The ‘gentle revolutionary’; a pioneer in women’s empowerment and grassroots development, founder of the more than 1 million-strong Self-Employed Women’s Association in India.
• Founder of the Self-Employed Women’s Association in India
• Founder of India’s first women’s bank, the Cooperative Bank of SEWA
• Member of the Indian Parliament 1986-89
• Gandhian practitioner of non-violence and self-reliance
“There are risks in every action. Every success has the seed of some failure. But it doesn’t matter. It is how you go about it. That is the real challenge.”
Kartikeya V. Sarabhai is the Founder Director of the Centre for Environment Education (CEE), established in 1984 as a Centre of Excellence of the Ministry of Environment and Forest & Climate Change, Government of India. CEE was the Nodal Agency for the implementation of the UN Decade of Education for Sustainable Development in India (UNDESD – 2005-14). Mr. Sarabhai was the member of the UNESCO Reference Group for UNDESD as well as a member of the International Steering Group for the End of the Decade Conference 2014. CEE took leadership in highlighting the role of education for Sustainable Development and partnered with UNESCO, UNEP to organize key international
Ramachandra Guha is a historian and biographer based in Bengaluru. His books include a pioneering environmental history, The Unquiet Woods (University of California Press, 1989), and an award-winning social history of cricket, A Corner of a Foreign Field (Picador, 2002), which was chosen by The Guardian as one of the ten best books on cricket ever written. India after Gandhi (Macmillan/Ecco Press, 2007; revised edition, 2017) was chosen as a book of the year by the Economist, the Washington Post, and the Wall Street Journal, and as a book of the decade in the Times of London and The Hindu.
Ramachandra Guha’s most recent work is a two volume biography of Mahatma Gandhi. The first volume, Gandhi Before India (Knopf, 2014), was chosen as a notable book of the year by the New York Times and the San Francisco Chronicle. The second volume, Gandhi: The Years That Changed the World (Knopf, 2018, was chosen as a notable book of the year by the New York Times and The Economist.
Sunita Narain has been with the Centre for Science and Environment (CSE) since 1982. She is currently the director general of the Centre and the treasurer of the Society for Environmental Communications and editor of the fortnightly magazine, Down To Earth.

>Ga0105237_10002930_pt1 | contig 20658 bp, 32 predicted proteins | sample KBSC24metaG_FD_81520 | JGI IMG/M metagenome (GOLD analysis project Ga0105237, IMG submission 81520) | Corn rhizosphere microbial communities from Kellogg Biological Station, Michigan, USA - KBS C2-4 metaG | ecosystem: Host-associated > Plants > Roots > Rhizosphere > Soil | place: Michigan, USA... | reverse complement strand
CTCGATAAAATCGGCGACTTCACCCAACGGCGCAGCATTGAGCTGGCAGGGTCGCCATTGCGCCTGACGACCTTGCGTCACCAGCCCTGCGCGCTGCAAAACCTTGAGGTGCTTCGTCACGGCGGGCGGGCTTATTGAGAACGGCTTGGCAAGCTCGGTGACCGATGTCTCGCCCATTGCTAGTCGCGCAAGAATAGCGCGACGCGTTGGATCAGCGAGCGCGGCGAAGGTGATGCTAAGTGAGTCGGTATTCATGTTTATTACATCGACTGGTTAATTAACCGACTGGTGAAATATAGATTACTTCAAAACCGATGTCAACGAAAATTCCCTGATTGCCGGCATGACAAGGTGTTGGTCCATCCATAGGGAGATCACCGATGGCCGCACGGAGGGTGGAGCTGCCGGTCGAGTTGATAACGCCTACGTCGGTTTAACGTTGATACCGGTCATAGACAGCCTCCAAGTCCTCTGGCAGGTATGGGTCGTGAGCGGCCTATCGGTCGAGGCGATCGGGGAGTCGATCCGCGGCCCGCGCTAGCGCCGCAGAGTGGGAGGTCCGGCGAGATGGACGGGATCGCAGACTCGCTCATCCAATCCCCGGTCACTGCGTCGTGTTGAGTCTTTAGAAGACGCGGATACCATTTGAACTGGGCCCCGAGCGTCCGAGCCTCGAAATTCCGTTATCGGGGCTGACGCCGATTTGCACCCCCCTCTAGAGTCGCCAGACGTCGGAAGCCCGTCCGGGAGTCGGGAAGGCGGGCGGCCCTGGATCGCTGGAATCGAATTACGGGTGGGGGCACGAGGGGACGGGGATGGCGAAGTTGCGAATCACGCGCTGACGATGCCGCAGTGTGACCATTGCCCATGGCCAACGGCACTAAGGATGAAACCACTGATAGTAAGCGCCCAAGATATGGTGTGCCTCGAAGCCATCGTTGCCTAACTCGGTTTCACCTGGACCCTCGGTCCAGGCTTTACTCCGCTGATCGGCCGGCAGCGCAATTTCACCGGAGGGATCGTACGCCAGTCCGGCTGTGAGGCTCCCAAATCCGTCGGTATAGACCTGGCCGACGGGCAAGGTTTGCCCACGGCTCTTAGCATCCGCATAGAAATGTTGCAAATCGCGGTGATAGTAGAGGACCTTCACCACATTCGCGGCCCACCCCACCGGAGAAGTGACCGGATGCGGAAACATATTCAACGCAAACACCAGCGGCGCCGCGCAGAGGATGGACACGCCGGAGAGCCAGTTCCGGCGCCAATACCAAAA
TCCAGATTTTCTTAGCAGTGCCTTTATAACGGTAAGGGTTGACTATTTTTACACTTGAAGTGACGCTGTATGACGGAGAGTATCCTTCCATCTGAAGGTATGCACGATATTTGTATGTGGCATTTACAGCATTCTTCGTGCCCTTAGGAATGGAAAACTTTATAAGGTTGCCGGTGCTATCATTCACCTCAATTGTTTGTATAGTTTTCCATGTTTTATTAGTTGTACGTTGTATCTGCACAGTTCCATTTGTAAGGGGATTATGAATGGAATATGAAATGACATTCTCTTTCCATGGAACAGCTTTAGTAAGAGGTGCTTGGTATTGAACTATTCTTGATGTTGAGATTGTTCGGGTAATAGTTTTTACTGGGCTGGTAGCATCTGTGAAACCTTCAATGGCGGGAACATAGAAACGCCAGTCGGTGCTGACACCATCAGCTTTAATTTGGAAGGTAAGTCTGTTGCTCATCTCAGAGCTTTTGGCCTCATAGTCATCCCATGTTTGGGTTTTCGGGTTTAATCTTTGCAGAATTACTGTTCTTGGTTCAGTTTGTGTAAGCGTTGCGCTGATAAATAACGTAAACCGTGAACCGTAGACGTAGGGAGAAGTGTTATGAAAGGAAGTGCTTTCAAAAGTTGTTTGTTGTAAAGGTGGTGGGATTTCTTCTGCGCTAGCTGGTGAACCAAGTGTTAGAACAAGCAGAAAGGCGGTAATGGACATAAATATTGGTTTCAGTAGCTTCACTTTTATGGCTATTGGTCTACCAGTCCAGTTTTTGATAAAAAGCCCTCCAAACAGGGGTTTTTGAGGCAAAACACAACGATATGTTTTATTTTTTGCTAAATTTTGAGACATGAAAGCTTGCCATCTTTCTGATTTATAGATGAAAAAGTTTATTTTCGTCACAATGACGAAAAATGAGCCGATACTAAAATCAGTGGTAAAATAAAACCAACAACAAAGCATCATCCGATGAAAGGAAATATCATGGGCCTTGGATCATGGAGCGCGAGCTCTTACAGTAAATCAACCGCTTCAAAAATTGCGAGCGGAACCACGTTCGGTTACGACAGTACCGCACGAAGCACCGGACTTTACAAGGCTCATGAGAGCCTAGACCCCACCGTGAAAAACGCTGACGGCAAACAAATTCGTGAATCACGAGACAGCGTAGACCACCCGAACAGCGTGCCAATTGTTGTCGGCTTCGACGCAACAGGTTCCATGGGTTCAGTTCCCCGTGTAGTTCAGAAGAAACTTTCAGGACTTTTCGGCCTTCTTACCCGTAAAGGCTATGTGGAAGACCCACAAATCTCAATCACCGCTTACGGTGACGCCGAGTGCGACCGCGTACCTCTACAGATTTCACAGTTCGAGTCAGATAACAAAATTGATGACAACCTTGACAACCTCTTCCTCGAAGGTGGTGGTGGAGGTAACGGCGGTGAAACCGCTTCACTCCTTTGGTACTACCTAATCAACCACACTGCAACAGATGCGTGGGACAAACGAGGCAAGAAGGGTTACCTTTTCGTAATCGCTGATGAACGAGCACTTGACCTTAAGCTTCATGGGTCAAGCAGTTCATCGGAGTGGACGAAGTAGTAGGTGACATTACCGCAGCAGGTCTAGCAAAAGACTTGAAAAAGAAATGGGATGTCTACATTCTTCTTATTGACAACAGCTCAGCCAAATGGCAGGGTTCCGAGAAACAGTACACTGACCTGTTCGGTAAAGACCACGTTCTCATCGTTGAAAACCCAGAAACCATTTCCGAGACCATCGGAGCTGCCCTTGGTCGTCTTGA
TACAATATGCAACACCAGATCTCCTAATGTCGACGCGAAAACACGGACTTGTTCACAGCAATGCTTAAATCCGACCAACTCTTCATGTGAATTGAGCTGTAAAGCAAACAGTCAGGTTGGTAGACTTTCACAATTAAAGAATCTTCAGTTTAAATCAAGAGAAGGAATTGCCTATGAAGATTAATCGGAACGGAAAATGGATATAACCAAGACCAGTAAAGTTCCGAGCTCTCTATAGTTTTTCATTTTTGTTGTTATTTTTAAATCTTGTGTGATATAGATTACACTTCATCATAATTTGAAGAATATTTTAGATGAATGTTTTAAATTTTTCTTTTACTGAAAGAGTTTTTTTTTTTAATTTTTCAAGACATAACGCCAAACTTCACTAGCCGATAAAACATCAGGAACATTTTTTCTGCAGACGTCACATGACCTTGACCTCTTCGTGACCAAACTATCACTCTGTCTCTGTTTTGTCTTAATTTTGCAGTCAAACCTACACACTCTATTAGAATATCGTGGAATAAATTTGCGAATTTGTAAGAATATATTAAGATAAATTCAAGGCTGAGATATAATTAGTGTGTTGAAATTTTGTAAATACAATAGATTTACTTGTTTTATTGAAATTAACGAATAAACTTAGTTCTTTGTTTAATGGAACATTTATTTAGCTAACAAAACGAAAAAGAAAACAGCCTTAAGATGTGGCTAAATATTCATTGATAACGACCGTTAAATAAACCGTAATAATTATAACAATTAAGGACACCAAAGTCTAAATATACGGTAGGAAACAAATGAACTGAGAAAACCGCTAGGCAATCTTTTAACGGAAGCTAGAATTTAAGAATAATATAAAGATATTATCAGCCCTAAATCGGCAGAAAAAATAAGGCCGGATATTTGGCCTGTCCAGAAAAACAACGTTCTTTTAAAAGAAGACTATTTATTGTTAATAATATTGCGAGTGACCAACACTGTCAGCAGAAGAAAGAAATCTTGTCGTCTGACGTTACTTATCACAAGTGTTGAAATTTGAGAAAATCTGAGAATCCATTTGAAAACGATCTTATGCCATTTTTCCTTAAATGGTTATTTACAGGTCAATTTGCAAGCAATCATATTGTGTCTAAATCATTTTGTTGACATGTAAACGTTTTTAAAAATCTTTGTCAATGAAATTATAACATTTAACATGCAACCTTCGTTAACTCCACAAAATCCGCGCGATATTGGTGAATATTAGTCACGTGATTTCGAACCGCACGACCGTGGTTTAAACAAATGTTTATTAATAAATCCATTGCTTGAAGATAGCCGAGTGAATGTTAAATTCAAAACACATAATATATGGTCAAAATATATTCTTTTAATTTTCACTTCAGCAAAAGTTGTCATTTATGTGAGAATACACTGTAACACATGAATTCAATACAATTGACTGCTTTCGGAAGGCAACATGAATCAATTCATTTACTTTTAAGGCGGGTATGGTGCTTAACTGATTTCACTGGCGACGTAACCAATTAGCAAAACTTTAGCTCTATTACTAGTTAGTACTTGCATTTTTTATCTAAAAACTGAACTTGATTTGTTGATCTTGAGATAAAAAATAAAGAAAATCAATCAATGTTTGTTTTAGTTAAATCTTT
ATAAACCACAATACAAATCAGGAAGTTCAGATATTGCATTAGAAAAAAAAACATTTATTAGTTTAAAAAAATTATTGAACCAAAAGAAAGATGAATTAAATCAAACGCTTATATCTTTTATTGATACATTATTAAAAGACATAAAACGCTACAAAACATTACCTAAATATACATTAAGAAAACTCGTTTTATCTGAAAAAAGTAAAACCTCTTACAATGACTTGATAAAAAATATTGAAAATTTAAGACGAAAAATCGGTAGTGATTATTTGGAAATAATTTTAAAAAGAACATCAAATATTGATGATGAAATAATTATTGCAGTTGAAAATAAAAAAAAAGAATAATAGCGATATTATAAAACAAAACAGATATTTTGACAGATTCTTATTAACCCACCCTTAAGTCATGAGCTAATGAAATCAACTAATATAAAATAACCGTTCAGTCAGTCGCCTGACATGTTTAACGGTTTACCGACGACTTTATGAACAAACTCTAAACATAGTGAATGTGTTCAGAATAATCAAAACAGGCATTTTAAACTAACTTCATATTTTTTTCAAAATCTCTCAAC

She is a writer and environmentalist, who uses knowledge for change. In 2005 she was awarded the Padma Shri by the Indian government. She has also received the World Water Prize for work on rainwater harvesting and for its policy influence in building paradigms for community based water management. In 2005, she also chaired the Tiger Task Force at the direction of the Prime Minister, to evolve an action plan for conservation in the country after the loss of tigers in Sariska. She advocated solutions to build a coexistence agenda with local communities so that benefits of conservation could be shared and the future secured. Narain was a member of the Prime Minister’s Council for Climate Change as well as the National Ganga River Basin Authority.
Dr. Suhrud is a renowned scholar in the field of political science and cultural history. He has extensively worked on the life and thoughts of Mahatma Gandhi and the social and cultural history of modern Gujarat. Prior to joining CEPT University, Dr. Suhrud was serving as the Director & Chief Editor of Sabarmati Ashram Preservation and Memorial Trust, where he was also responsible for setting up of the Gandhi Archives. His past academic affiliations include the National Institute of Design, Ahmedabad, the DAIICT, Gandhi Nagar, and the Indian Institute of Advanced Study, Shimla. Dr. Suhrud is the Chairman of the Governing council of MICA.
Dr. Suhrud has been a member of various institutional bodies like Society of the Indian Institute of Advanced Study, Nominee of the Government of India, Governing Council, Gandhigram Rural Institute, Gandhi Smriti and Darshan Samiti, Gandhi Heritage Sites Mission, Ministry of Culture, Government of India, International Centre for Human Development, Think Tank – Gandhi Heritage, Ministry of Culture, Government of India.
Gandhi and Cities
It is counter-intuitive to think of M K Gandhi and City. In fact the category ‘Urban’ does not occur in the Subject Index of the Collected Works of Mahatma Gandhi and the small entry on ‘Cities/ Towns’ is dominated by ‘exploitation of villages’ by these. And yet Gandhi was a city-dweller, his dwelling within the city was neither liminal nor tenuous. London, the Capital of the Empire, he knew intimately and had an almost touching tenderness towards it. His monograph, “Guide to London” remains a delightful read. His political life in South Africa was formed in urban areas to begin with. He established his Ashram in India in an Industrial City of Ahmedabad. His interventions shaped the fates of at least two cities; Calcutta and Delhi, in the aftermath of Independence and partition. Chennai, Bombay and Pune constantly drew him to them. And yet he saw cities as something of a deformity, a place of allurement, where un-sleeping ‘white nights’ led not only people but even civilisations astray. Even by his elliptical remarks Gandhi has much to say about the city of the past, of the present and if we have the capacity to listen, of the Future(s).
Four Urban and Urbane pioneers, each with a fascinating tale, each of them a story in themselves and each an enchanting storyteller come together to talk of Gandhi and the City. COME. JOIN the Conversation.